I have been horse crazy for as long as I can remember.
When I was born, my parents had a pony and a gelding Quarter Horse. I fed them almost every day after school for the last two years they were alive before they died in 1991.
So you won’t be surprised to know I was yelling at the television Saturday evening hoping that Mage, who won the Kentucky Derby just two weeks ago, would win the Preakness Stakes 148. He was the odds-on favorite but must have had a bad day on Saturday. At the Kentucky Derby he stayed back and came up from behind at the right moment for the win. I expected him to do the same at the Preakness but he didn’t seem to have the same gusto after a couple laps around the track.
This means that again we will not have a Triple Crown contender this year.
For non-horse racing fans, let me explain. A horse must win all three Triple Crown races, the Kentucky Derby, the Preakness and the Belmont Stakes, in order to be a Triple Crown winner.
Doesn’t sound easy, does it? Well, that’s because it isn’t. Only 13 horses have done it before, including the first, Sir Barton, in 1919, Secretariat in 1973, American Pharaoh in 2015 and Justify in 2018.
The Kentucky Derby, also known as “The Run for the Roses,” because the horse who wins receives a necklace of roses, is run on the first Saturday in May. The Preakness, or “The Run for the Black-Eyed Susans,” is raced the third Saturday in May. The Belmont Stakes is raced the third Saturday after the Preakness, and is also known as “The Test of the Champion.”
American Pharoah, whose name is misspelled Pharoah, is a fifth-generation descendent of Secretariat on his dam’s side.
Justify is a descendent of six previous Triple Crown winners: Gallant Fox, Omaha, War Admiral, Count Fleet, Secretariat and Seattle Slew. He is a sixth-generation descendant of Secretariat through both his sire and dam.
American Pharoah and Justify are the only living Triple Crown winners, and were both trained by Bob Baffert, who also trained this year’s Preakness winner, National Treasure.
On March 30, 1970, a red chestnut colt was born in Doswell, Virginia at Meadow Farms. He stood within 45 minutes of being foaled. He was named Big Red, but horseracing and history would know him as Secretariat.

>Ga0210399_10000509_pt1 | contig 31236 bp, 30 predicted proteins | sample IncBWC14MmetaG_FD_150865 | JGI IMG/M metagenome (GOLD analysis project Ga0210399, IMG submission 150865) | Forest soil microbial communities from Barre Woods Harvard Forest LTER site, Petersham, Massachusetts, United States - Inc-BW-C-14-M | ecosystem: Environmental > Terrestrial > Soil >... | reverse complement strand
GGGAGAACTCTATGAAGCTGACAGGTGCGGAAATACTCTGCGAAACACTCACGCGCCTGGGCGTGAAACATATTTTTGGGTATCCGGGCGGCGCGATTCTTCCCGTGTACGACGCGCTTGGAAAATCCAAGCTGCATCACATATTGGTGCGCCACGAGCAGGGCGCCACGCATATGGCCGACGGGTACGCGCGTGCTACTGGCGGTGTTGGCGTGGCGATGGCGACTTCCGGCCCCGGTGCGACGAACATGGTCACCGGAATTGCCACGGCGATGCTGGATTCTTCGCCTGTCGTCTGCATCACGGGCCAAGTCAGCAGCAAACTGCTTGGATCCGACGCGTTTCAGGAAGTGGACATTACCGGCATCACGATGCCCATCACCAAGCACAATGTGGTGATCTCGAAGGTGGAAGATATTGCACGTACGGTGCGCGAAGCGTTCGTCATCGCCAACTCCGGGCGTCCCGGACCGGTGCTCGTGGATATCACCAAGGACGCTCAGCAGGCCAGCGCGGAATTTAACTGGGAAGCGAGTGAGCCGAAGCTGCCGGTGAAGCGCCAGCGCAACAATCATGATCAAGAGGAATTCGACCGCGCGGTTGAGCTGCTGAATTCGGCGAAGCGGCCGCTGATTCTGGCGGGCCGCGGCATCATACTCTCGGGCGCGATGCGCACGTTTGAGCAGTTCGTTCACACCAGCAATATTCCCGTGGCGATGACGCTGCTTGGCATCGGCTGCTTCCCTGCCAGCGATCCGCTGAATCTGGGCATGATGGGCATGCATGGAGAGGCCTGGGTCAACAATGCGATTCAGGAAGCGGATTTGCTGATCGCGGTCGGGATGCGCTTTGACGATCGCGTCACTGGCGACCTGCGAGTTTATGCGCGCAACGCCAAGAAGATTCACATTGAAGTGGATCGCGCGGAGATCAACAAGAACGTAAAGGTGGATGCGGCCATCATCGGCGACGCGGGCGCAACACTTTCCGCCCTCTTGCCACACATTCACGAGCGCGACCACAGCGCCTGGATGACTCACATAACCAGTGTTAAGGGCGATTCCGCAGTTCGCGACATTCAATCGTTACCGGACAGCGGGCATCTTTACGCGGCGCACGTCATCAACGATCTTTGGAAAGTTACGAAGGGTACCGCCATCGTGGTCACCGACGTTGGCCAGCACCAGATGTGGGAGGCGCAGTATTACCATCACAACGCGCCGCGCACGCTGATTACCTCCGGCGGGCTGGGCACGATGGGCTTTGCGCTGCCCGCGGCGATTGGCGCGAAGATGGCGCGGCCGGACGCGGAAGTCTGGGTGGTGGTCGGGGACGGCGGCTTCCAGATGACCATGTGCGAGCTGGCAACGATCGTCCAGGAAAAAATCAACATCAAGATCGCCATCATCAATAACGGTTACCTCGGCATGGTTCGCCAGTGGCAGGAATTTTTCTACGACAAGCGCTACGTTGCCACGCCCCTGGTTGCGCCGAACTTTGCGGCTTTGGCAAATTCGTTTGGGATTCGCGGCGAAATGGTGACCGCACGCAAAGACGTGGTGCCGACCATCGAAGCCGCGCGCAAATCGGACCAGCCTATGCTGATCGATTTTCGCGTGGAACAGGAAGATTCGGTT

He brought fame to the farm in Caroline County, Virginia, while his owner, the late Penny Chenery Tweedy, made her mark on horseracing. I almost met her when I was a reporter in Caroline County in 2011. She and her daughter, Kate Tweedy, visited to promote Kate’s new book, “Secretariat’s Meadow.” I didn’t have the nerve to introduce myself to Penny. Maybe I was intimidated to meet the woman who had paved the way for other women in horseracing.
But if Penny paved the way for women, Secretariat paved the way for horseracing as a beloved American sport. He continues to hold the record times for all three Triple Crown races.
A few years ago, in a tour of the farm where he was born, a tour guide once told the story of when a pasture on the farm flooded. Big Red and his damn were out in that pasture and had to be rescued before flood waters rose. Other stories have been passed down of a colt who got into mischief as often as possible. And horse racing fans know that Secretariat was well known during his racing career to appear to pose for press photos as if he understood he was marked for history.
After his Triple Crown win in 1973 and being named Horse of the Year, Big Red retired to Kentucky and sired more than 600 foals. His legacy was seen in several of his daughters who proved to be excellent racers and broodmares. His great-great-granddaughter, Groundshaker, and I share a birthday. She was the last horse bred and raced by Penny Chenery Tweedy. She lived at Meadow Event Park, formerly Meadow Farms, a few years ago when I visited and I got pictures of her. I follow her on Facebook. She lives in Kentucky now.
A horse’s life span is usually 20 to 30 years. Most do not live beyond 25. Secretariat was 19 in the fall of 1989 when he developed laminitis, a painful hoof condition. He was euthanized on Oct. 4, 1989. Several statues have been erected of the greatest horse who ever lived. The most recent was unveiled in 2019 in Lexington, Kentucky during the Secretariat Festival. Jocelyn Russell created the bronze statue of Secretariat and Ron Turcotte winning the Kentucky Derby. A replica by Russell began a tour in Ashland, Virginia this year.
I thought of Secretariat Saturday evening while I watched Mage make his way around the Pimlico Race Course. Fifty years ago, Secretariat had won two of the three races and was on his way to becoming the next Triple Crown winner. I hoped Mage would also make it.
I guess that’s why Big Red is considered a legend in horse racing, as well as an American sports legend. He was one of a kind.
Long live Big Red.